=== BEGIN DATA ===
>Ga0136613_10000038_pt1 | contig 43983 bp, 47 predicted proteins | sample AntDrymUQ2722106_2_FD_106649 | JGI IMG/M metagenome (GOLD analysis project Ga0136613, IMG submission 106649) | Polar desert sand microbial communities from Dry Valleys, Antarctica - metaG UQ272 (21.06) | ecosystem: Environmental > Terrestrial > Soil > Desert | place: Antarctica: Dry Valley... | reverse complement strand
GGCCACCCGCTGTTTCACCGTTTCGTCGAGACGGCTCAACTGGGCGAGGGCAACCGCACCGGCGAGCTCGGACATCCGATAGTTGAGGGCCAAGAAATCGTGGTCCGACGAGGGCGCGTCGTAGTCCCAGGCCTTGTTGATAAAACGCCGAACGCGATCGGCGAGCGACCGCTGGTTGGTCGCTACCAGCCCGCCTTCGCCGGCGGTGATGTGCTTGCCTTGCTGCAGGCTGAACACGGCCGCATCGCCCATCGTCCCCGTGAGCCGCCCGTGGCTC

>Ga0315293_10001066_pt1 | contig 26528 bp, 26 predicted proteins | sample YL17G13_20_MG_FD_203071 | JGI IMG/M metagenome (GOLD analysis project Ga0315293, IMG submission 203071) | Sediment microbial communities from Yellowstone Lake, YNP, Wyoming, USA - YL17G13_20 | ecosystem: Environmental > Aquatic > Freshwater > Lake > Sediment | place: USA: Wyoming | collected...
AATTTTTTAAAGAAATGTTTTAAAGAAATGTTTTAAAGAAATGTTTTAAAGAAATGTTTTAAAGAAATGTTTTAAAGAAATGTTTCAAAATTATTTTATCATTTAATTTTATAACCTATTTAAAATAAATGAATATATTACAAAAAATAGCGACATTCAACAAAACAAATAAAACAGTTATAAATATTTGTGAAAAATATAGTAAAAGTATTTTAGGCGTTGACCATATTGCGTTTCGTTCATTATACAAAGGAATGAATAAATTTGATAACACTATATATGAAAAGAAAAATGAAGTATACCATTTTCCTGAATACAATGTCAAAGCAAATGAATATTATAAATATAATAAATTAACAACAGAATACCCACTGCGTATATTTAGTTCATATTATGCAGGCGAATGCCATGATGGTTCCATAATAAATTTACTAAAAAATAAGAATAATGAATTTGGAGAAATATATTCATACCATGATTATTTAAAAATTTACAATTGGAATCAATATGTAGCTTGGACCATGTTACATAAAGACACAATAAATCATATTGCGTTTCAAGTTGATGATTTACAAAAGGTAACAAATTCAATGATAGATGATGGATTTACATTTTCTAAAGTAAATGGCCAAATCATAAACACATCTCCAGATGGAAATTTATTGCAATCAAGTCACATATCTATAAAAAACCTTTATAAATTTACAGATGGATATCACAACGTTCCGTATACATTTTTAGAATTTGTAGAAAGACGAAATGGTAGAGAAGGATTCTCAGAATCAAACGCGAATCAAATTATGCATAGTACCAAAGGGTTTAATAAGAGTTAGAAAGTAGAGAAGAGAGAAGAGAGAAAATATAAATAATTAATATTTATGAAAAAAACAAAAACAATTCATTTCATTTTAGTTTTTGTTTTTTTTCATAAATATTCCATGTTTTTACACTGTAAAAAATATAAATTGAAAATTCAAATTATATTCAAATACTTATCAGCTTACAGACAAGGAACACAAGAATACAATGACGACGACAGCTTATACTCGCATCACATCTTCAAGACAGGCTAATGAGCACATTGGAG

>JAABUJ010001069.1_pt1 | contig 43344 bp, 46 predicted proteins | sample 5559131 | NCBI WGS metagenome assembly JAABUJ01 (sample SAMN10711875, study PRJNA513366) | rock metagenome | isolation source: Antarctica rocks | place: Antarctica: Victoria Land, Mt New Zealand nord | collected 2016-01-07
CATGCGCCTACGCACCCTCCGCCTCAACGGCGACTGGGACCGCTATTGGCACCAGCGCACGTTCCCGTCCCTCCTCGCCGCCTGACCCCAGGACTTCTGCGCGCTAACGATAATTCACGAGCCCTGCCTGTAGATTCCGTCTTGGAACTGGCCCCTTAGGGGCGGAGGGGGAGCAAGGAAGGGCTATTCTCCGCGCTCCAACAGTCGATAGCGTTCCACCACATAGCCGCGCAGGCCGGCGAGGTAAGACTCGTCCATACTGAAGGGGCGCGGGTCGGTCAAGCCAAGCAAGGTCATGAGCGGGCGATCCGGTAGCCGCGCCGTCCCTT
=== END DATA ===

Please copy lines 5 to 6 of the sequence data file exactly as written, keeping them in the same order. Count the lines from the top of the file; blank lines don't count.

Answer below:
>JAABUJ010001069.1_pt1 | contig 43344 bp, 46 predicted proteins | sample 5559131 | NCBI WGS metagenome assembly JAABUJ01 (sample SAMN10711875, study PRJNA513366) | rock metagenome | isolation source: Antarctica rocks | place: Antarctica: Victoria Land, Mt New Zealand nord | collected 2016-01-07
CATGCGCCTACGCACCCTCCGCCTCAACGGCGACTGGGACCGCTATTGGCACCAGCGCACGTTCCCGTCCCTCCTCGCCGCCTGACCCCAGGACTTCTGCGCGCTAACGATAATTCACGAGCCCTGCCTGTAGATTCCGTCTTGGAACTGGCCCCTTAGGGGCGGAGGGGGAGCAAGGAAGGGCTATTCTCCGCGCTCCAACAGTCGATAGCGTTCCACCACATAGCCGCGCAGGCCGGCGAGGTAAGACTCGTCCATACTGAAGGGGCGCGGGTCGGTCAAGCCAAGCAAGGTCATGAGCGGGCGATCCGGTAGCCGCGCCGTCCCTT